France to cancel Haiti’s debt


Guadeloupe — President Francois Hollande announced today, during the official unveiling of the Memorial ACTe in Point-A-Pitre, Guadeloupe, that France will cancel all of Haiti’s debt.

Those present, including Prime Minister Freundel Stuart, St Vincent and the Grenadines’ Dr Ralph Gonsalves and Dominica’s Roosevelt Skerrit, immediately gave him a standing ovation, while other members of the delegation broke down into tears upon hearing the announcement.

However, Hollande, who revealed he would be travelling to Haiti later in the day and who is also due to visit Cuba, also appeared to reject the idea of monetary reparations.

“When I go to Haiti, I will, for my part, handle the debt that we have,” Hollande said to loud applause. But later in the same speech he cited a famous French Caribbean writer’s objections to financial reparations.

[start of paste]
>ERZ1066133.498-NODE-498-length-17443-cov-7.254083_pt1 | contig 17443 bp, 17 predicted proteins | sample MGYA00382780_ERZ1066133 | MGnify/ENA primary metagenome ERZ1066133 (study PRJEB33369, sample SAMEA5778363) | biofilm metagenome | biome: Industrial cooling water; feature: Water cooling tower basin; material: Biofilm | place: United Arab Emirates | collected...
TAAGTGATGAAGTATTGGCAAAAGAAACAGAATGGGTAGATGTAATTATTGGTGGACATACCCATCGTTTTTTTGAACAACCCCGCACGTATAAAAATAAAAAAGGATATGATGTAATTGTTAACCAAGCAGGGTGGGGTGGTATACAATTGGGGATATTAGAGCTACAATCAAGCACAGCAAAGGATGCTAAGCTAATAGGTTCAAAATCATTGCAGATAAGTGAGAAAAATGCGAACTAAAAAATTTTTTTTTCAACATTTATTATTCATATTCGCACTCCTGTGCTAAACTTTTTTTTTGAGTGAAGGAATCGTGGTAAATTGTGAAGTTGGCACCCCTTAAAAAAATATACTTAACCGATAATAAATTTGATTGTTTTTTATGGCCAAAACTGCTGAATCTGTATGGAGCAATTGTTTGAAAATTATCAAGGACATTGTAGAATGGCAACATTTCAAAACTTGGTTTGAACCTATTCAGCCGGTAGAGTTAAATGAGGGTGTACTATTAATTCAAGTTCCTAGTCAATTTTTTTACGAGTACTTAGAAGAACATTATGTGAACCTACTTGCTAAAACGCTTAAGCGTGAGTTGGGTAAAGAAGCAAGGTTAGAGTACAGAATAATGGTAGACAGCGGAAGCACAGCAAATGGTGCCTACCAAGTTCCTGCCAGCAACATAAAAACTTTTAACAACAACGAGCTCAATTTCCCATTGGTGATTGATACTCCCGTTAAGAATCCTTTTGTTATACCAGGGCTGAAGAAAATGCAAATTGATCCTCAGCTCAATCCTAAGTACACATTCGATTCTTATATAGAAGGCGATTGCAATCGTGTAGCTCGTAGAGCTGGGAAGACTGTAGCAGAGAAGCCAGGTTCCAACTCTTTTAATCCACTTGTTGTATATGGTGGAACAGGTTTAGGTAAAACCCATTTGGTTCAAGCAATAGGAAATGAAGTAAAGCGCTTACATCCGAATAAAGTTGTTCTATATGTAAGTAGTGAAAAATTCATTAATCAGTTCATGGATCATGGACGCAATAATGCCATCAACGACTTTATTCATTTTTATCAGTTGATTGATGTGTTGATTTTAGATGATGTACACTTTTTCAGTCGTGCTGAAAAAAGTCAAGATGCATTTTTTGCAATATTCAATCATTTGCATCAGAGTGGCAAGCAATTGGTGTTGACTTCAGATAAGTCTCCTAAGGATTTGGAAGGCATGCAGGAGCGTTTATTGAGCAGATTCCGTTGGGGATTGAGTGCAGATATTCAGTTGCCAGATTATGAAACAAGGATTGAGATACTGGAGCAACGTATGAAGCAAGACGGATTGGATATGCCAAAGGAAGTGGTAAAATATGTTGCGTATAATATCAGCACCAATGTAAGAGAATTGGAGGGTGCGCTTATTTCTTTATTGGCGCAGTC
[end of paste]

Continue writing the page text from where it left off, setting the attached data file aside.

France has faced calls to pay Haiti billions of euros in reparations — a sum that approximates the amount Haiti paid France after slaveholders demanded compensation for loss of property. Haiti, which became the world’s first black republic after winning its war of independence in 1804, agreed to pay the debt in exchange for official recognition from France in 1825. Critics say the so-called independence ransom was illegal from its inception, since France had already outlawed slavery by the time it asked for compensation.

In 2010, then French President Nicolas Sarkozy visited Haiti in the aftermath of an earthquake that killed upwards of 100,000 people. That marked the first visit from a sitting French president  in the nation’s history. Although France agreed at the time to cancel Haiti’s 56 million euro debt, it rejected demands from activists to pay 17 billion euros in reparations.

In 2001, France passed a law that recognized the slave trade and slavery as a crime against a humanity.

In 2013, Hollande evoked France’s “debt” toward Africa but also said the history “cannot be the subject of a transaction.”

In the same speech in Guadeloupe, Hollande blasted modern-day “slave traders” in the Mediterranean, criticizing smugglers who profit from “human cargo”. Last year, more than 200,000 refugees, mostly from Africa and the Middle East, attempted to cross the Mediterranean Sea to Europe. More than 3,000 of them died.